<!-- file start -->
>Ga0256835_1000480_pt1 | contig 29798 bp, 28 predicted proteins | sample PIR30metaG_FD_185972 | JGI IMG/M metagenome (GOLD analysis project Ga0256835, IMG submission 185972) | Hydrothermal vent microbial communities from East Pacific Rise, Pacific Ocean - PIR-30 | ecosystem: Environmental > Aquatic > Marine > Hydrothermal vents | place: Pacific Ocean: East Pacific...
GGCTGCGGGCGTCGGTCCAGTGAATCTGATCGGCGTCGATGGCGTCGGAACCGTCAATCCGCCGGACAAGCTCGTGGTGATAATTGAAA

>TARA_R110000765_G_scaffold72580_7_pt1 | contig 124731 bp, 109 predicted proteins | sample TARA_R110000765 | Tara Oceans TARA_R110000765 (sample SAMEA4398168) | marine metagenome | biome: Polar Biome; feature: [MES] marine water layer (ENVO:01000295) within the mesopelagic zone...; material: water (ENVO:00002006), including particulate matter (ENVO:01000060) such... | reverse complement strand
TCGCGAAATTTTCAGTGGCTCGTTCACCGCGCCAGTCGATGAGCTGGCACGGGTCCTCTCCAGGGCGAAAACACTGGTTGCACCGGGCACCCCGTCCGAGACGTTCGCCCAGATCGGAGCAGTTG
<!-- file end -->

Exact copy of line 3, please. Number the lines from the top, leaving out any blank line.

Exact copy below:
>TARA_R110000765_G_scaffold72580_7_pt1 | contig 124731 bp, 109 predicted proteins | sample TARA_R110000765 | Tara Oceans TARA_R110000765 (sample SAMEA4398168) | marine metagenome | biome: Polar Biome; feature: [MES] marine water layer (ENVO:01000295) within the mesopelagic zone...; material: water (ENVO:00002006), including particulate matter (ENVO:01000060) such... | reverse complement strand